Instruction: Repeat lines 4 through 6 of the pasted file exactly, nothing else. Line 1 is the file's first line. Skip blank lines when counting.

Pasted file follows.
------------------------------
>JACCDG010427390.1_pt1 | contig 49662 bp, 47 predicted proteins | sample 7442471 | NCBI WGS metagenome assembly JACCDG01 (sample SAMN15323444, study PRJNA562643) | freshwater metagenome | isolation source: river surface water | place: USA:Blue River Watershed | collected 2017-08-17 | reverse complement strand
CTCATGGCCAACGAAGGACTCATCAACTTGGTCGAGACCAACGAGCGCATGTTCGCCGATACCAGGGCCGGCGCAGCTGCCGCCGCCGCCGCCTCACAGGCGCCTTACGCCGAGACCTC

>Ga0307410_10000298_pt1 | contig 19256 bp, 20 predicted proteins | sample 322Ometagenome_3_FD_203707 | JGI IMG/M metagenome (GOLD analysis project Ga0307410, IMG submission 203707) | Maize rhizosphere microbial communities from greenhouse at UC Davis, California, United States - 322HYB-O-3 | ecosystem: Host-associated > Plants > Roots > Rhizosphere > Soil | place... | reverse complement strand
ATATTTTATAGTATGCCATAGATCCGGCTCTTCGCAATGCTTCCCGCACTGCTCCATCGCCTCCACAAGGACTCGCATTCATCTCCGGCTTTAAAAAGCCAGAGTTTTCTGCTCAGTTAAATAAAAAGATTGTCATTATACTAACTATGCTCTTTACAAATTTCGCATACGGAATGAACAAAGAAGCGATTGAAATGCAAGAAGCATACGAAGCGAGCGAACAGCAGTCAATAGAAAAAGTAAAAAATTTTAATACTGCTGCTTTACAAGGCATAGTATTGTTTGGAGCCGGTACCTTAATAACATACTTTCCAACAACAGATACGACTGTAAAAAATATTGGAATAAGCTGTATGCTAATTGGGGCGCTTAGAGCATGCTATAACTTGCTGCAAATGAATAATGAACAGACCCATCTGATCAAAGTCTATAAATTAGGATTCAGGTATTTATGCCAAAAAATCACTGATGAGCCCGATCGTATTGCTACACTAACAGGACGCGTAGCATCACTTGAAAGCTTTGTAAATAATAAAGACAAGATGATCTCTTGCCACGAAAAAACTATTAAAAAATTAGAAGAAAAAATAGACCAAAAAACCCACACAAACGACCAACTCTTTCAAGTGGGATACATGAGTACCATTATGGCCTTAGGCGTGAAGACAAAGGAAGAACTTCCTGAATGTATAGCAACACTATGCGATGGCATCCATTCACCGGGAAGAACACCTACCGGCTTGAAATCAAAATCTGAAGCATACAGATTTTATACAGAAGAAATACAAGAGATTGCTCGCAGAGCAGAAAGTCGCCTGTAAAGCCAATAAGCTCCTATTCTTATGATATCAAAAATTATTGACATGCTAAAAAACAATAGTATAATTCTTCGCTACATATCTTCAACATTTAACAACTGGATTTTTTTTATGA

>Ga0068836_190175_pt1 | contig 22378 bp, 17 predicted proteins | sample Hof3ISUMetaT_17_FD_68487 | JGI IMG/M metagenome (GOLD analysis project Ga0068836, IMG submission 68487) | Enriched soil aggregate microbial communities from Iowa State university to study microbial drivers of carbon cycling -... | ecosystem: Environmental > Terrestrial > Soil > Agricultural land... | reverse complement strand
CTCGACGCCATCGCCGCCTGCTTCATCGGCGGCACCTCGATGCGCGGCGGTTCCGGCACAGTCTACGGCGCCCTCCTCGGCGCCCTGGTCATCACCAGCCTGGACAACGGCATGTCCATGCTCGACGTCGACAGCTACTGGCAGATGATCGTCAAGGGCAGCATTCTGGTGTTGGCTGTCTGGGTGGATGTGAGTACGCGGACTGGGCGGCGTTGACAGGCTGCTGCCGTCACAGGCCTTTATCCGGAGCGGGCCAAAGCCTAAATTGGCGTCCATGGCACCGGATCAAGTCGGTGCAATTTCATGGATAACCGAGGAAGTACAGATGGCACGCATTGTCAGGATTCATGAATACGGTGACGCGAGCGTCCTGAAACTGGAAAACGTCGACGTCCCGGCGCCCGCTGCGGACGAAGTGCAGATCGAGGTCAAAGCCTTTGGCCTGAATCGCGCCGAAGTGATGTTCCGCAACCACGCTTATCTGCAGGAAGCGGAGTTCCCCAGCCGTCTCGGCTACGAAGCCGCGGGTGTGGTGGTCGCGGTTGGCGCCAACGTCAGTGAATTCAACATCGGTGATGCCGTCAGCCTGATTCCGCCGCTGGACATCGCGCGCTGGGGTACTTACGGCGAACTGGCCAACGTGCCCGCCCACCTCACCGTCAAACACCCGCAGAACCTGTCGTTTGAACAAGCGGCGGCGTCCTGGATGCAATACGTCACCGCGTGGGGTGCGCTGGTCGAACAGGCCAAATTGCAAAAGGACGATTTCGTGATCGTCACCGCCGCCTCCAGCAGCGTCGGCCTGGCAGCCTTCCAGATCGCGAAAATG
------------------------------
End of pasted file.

ATATTTTATAGTATGCCATAGATCCGGCTCTTCGCAATGCTTCCCGCACTGCTCCATCGCCTCCACAAGGACTCGCATTCATCTCCGGCTTTAAAAAGCCAGAGTTTTCTGCTCAGTTAAATAAAAAGATTGTCATTATACTAACTATGCTCTTTACAAATTTCGCATACGGAATGAACAAAGAAGCGATTGAAATGCAAGAAGCATACGAAGCGAGCGAACAGCAGTCAATAGAAAAAGTAAAAAATTTTAATACTGCTGCTTTACAAGGCATAGTATTGTTTGGAGCCGGTACCTTAATAACATACTTTCCAACAACAGATACGACTGTAAAAAATATTGGAATAAGCTGTATGCTAATTGGGGCGCTTAGAGCATGCTATAACTTGCTGCAAATGAATAATGAACAGACCCATCTGATCAAAGTCTATAAATTAGGATTCAGGTATTTATGCCAAAAAATCACTGATGAGCCCGATCGTATTGCTACACTAACAGGACGCGTAGCATCACTTGAAAGCTTTGTAAATAATAAAGACAAGATGATCTCTTGCCACGAAAAAACTATTAAAAAATTAGAAGAAAAAATAGACCAAAAAACCCACACAAACGACCAACTCTTTCAAGTGGGATACATGAGTACCATTATGGCCTTAGGCGTGAAGACAAAGGAAGAACTTCCTGAATGTATAGCAACACTATGCGATGGCATCCATTCACCGGGAAGAACACCTACCGGCTTGAAATCAAAATCTGAAGCATACAGATTTTATACAGAAGAAATACAAGAGATTGCTCGCAGAGCAGAAAGTCGCCTGTAAAGCCAATAAGCTCCTATTCTTATGATATCAAAAATTATTGACATGCTAAAAAACAATAGTATAATTCTTCGCTACATATCTTCAACATTTAACAACTGGATTTTTTTTATGA

>Ga0068836_190175_pt1 | contig 22378 bp, 17 predicted proteins | sample Hof3ISUMetaT_17_FD_68487 | JGI IMG/M metagenome (GOLD analysis project Ga0068836, IMG submission 68487) | Enriched soil aggregate microbial communities from Iowa State university to study microbial drivers of carbon cycling -... | ecosystem: Environmental > Terrestrial > Soil > Agricultural land... | reverse complement strand
CTCGACGCCATCGCCGCCTGCTTCATCGGCGGCACCTCGATGCGCGGCGGTTCCGGCACAGTCTACGGCGCCCTCCTCGGCGCCCTGGTCATCACCAGCCTGGACAACGGCATGTCCATGCTCGACGTCGACAGCTACTGGCAGATGATCGTCAAGGGCAGCATTCTGGTGTTGGCTGTCTGGGTGGATGTGAGTACGCGGACTGGGCGGCGTTGACAGGCTGCTGCCGTCACAGGCCTTTATCCGGAGCGGGCCAAAGCCTAAATTGGCGTCCATGGCACCGGATCAAGTCGGTGCAATTTCATGGATAACCGAGGAAGTACAGATGGCACGCATTGTCAGGATTCATGAATACGGTGACGCGAGCGTCCTGAAACTGGAAAACGTCGACGTCCCGGCGCCCGCTGCGGACGAAGTGCAGATCGAGGTCAAAGCCTTTGGCCTGAATCGCGCCGAAGTGATGTTCCGCAACCACGCTTATCTGCAGGAAGCGGAGTTCCCCAGCCGTCTCGGCTACGAAGCCGCGGGTGTGGTGGTCGCGGTTGGCGCCAACGTCAGTGAATTCAACATCGGTGATGCCGTCAGCCTGATTCCGCCGCTGGACATCGCGCGCTGGGGTACTTACGGCGAACTGGCCAACGTGCCCGCCCACCTCACCGTCAAACACCCGCAGAACCTGTCGTTTGAACAAGCGGCGGCGTCCTGGATGCAATACGTCACCGCGTGGGGTGCGCTGGTCGAACAGGCCAAATTGCAAAAGGACGATTTCGTGATCGTCACCGCCGCCTCCAGCAGCGTCGGCCTGGCAGCCTTCCAGATCGCGAAAATG